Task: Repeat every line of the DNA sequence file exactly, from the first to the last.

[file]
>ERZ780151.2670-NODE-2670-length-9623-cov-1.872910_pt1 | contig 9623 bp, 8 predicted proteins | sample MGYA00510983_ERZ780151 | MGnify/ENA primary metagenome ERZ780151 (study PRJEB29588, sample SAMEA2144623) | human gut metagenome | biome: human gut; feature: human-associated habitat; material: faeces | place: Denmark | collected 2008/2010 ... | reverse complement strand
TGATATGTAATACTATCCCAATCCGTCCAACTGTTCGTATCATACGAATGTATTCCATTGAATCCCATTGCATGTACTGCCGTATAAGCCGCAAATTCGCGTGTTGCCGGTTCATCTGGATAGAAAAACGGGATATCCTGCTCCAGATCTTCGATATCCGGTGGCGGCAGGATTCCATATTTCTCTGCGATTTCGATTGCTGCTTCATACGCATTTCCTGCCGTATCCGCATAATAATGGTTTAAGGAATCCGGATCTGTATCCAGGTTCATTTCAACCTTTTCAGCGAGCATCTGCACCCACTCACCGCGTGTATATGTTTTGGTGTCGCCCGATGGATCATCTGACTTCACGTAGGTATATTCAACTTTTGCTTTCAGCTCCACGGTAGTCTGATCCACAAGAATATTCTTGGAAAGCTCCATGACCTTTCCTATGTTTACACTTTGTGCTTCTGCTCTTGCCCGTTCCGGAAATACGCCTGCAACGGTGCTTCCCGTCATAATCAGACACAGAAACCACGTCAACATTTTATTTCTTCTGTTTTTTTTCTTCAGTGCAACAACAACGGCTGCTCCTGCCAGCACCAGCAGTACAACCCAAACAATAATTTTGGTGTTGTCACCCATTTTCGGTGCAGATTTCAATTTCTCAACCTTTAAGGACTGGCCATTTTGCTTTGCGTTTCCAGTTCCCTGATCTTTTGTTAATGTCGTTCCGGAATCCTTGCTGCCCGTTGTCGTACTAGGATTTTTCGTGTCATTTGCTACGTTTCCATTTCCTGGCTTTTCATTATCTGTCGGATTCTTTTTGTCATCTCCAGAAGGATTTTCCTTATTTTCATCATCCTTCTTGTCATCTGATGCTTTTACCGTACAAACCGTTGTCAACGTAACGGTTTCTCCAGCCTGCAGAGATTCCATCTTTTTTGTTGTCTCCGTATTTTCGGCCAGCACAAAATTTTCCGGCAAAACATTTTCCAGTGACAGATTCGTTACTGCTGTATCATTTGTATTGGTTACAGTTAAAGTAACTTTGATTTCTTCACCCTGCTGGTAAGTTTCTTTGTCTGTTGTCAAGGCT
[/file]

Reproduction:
>ERZ780151.2670-NODE-2670-length-9623-cov-1.872910_pt1 | contig 9623 bp, 8 predicted proteins | sample MGYA00510983_ERZ780151 | MGnify/ENA primary metagenome ERZ780151 (study PRJEB29588, sample SAMEA2144623) | human gut metagenome | biome: human gut; feature: human-associated habitat; material: faeces | place: Denmark | collected 2008/2010 ... | reverse complement strand
TGATATGTAATACTATCCCAATCCGTCCAACTGTTCGTATCATACGAATGTATTCCATTGAATCCCATTGCATGTACTGCCGTATAAGCCGCAAATTCGCGTGTTGCCGGTTCATCTGGATAGAAAAACGGGATATCCTGCTCCAGATCTTCGATATCCGGTGGCGGCAGGATTCCATATTTCTCTGCGATTTCGATTGCTGCTTCATACGCATTTCCTGCCGTATCCGCATAATAATGGTTTAAGGAATCCGGATCTGTATCCAGGTTCATTTCAACCTTTTCAGCGAGCATCTGCACCCACTCACCGCGTGTATATGTTTTGGTGTCGCCCGATGGATCATCTGACTTCACGTAGGTATATTCAACTTTTGCTTTCAGCTCCACGGTAGTCTGATCCACAAGAATATTCTTGGAAAGCTCCATGACCTTTCCTATGTTTACACTTTGTGCTTCTGCTCTTGCCCGTTCCGGAAATACGCCTGCAACGGTGCTTCCCGTCATAATCAGACACAGAAACCACGTCAACATTTTATTTCTTCTGTTTTTTTTCTTCAGTGCAACAACAACGGCTGCTCCTGCCAGCACCAGCAGTACAACCCAAACAATAATTTTGGTGTTGTCACCCATTTTCGGTGCAGATTTCAATTTCTCAACCTTTAAGGACTGGCCATTTTGCTTTGCGTTTCCAGTTCCCTGATCTTTTGTTAATGTCGTTCCGGAATCCTTGCTGCCCGTTGTCGTACTAGGATTTTTCGTGTCATTTGCTACGTTTCCATTTCCTGGCTTTTCATTATCTGTCGGATTCTTTTTGTCATCTCCAGAAGGATTTTCCTTATTTTCATCATCCTTCTTGTCATCTGATGCTTTTACCGTACAAACCGTTGTCAACGTAACGGTTTCTCCAGCCTGCAGAGATTCCATCTTTTTTGTTGTCTCCGTATTTTCGGCCAGCACAAAATTTTCCGGCAAAACATTTTCCAGTGACAGATTCGTTACTGCTGTATCATTTGTATTGGTTACAGTTAAAGTAACTTTGATTTCTTCACCCTGCTGGTAAGTTTCTTTGTCTGTTGTCAAGGCT